• Unwanted photographing or videotaping of sexual acts
  • Forced sexual interaction with others; or
  • Forced sexual acts with animals

Sexual violence is often used in conjunction with physical violence and always includes emotional abuse, like coercion and threats.

If you or someone you know has experienced or been impacted by sexual abuse, rape, or sexual assault, call CAPSA to speak with a caseworker and learn about options and resources available to help you.

Emotional/Verbal Abuse

Emotional abuse is different from physical abuse and sexual abuse because it does not result in physical injury or visible scars, bruises and cuts. However, it is a very traumatic form of abuse, and may cause deep emotional scars. Emotional abuse is cruel and degrading, and can include such behaviors as:

  • Name calling
  • Public humiliation
  • Continuous criticism
  • Insults
  • Trivializing someone's gender
  • Trivializing someone's activities/interests
  • Ordering
  • Isolation
  • Controlling behaviors
  • Belittlement
  • Ignoring
  • Withholding affection
  • "Silent treatment"
  • Lying

If you or someone you know has experienced or been impacted by emotinal or verbal abuse, or know someone who has, call CAPSA to speak with a caseworker and learn about option s and resources available to help you.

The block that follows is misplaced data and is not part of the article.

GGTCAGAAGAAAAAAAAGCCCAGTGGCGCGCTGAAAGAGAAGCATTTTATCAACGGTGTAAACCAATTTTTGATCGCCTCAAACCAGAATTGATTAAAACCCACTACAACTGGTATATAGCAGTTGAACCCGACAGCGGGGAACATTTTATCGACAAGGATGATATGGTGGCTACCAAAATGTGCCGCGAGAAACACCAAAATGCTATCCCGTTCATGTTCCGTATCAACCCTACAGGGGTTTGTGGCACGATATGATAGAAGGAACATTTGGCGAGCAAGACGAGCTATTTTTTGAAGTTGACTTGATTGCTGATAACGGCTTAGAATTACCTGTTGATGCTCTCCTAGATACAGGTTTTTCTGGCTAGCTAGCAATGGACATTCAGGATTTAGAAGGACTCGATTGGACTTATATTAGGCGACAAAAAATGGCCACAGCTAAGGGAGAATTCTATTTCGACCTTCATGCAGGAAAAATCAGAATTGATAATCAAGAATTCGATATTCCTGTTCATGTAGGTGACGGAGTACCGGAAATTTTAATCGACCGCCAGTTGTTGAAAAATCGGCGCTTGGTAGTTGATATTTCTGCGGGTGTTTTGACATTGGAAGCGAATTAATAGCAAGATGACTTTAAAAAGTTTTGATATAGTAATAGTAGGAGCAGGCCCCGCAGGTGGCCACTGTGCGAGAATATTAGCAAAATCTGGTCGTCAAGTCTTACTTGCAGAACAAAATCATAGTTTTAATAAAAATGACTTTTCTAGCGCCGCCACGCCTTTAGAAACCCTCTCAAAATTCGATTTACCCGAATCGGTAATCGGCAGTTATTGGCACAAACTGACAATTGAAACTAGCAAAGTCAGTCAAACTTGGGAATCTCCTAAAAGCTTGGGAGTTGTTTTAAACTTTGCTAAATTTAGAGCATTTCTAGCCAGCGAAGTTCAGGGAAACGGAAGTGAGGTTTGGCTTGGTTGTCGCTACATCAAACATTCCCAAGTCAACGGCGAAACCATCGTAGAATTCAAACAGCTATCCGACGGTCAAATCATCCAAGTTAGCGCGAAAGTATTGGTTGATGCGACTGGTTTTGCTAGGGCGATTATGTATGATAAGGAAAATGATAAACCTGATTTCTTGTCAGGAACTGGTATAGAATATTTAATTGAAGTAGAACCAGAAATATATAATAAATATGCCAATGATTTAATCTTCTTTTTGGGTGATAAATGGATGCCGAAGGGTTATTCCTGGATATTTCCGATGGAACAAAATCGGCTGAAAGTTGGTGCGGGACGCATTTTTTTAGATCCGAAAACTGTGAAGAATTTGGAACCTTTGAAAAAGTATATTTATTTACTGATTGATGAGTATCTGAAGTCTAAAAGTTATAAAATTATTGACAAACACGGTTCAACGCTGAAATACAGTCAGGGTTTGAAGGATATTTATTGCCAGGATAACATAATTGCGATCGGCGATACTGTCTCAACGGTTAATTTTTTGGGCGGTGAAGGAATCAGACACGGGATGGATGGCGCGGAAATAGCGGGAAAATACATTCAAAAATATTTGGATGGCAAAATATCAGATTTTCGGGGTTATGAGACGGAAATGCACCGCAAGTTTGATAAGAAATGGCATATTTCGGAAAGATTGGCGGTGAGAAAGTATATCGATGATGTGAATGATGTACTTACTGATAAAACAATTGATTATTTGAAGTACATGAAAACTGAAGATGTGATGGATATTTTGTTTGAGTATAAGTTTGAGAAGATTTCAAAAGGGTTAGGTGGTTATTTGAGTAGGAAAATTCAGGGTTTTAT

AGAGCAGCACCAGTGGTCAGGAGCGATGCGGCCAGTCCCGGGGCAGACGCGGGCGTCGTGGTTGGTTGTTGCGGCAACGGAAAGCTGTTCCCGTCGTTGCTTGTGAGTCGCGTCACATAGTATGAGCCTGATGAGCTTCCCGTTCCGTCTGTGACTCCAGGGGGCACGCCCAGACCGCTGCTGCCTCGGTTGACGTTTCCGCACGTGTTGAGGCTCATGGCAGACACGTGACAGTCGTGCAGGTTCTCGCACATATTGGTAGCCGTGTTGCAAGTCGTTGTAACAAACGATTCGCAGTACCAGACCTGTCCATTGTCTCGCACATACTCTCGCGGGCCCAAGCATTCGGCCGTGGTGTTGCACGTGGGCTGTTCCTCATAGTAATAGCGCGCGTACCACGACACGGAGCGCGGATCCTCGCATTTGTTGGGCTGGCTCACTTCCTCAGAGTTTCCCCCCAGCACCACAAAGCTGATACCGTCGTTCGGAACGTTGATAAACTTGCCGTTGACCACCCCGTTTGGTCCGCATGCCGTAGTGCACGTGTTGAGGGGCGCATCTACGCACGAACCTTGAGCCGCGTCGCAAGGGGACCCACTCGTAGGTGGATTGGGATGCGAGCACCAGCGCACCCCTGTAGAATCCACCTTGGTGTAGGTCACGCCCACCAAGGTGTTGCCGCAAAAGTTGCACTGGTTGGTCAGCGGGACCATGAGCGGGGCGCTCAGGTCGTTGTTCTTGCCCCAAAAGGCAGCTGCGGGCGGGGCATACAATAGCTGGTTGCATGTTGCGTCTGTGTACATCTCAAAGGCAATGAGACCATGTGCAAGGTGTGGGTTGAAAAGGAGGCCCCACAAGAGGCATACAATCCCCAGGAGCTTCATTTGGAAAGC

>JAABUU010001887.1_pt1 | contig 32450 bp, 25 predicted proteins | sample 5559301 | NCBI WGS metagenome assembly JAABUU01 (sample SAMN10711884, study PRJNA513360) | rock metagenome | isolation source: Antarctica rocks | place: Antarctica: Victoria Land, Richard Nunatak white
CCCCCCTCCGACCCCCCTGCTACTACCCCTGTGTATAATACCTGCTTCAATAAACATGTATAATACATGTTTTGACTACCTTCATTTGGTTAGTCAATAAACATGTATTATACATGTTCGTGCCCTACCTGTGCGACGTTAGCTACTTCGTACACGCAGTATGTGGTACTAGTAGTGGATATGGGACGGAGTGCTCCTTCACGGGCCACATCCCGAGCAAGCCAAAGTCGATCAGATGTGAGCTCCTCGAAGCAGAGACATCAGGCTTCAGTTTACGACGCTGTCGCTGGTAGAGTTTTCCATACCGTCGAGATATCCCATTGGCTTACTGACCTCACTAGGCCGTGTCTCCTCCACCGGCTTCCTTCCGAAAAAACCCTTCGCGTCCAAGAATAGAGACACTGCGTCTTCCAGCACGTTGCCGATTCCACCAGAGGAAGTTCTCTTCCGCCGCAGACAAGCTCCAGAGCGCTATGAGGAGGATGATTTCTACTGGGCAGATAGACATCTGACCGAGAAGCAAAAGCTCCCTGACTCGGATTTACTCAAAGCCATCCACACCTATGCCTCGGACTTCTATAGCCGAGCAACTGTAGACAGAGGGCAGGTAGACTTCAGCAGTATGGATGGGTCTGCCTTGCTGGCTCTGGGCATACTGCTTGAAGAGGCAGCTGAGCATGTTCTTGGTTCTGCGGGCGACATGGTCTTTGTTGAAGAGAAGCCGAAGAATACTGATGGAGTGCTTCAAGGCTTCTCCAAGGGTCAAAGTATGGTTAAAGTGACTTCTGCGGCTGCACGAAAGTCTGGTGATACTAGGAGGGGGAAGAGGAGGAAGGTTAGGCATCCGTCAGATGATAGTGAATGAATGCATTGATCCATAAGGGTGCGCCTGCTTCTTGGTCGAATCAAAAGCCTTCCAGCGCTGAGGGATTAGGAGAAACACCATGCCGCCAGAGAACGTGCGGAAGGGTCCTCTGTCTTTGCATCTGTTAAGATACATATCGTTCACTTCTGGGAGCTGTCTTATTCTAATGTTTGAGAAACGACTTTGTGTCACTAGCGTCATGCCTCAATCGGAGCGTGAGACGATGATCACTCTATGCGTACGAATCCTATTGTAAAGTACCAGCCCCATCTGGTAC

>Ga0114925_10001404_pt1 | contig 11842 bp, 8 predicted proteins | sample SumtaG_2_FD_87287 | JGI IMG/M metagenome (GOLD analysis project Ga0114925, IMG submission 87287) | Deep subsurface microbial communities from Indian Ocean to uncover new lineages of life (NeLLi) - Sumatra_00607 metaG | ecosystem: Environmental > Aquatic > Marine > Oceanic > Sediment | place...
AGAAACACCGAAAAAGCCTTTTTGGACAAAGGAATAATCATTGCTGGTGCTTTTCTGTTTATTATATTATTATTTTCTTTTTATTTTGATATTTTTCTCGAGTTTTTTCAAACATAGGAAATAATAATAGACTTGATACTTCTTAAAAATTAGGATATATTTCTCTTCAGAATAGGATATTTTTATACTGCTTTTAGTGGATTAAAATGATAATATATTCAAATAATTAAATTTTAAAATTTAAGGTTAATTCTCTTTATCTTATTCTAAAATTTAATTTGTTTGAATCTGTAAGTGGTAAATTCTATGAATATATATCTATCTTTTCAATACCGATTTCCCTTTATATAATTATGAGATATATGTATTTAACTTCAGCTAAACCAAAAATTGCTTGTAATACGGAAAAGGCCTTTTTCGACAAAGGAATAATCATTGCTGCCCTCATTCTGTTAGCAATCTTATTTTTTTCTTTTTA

Psychological Abuse

Psychological abuse is intended to cause fear, terror, and confusion. Many people who have experienced psychological abuse have described it as " making me crazy " with things such as mind games and constantly redefining reality. Some examples of psychological abuse may include:

  • Changing his/her description of events even when you know that what the he/she is describing is not what truly happened.
  • Continually changing the " rules "– on Monday it is not okay to call your friend, but on Tuesday you are told he/she would never restrict you from calling your friend.
  • Continually placing you in situations where you will be"wrong" no matter which decision you make.
  • Wild and unpredictable mood swings, so you never know what to expect.
  • Psychological abuse can also include some dangerous and frightening behaviors such as:
  • Threats–specific threats to kill you, take the children, ruin you financially, have the you deported, report you to law enforcement or child protective services to have the children taken away, and many more.
  • Stalking
  • Pet abuse
  • Suicide threats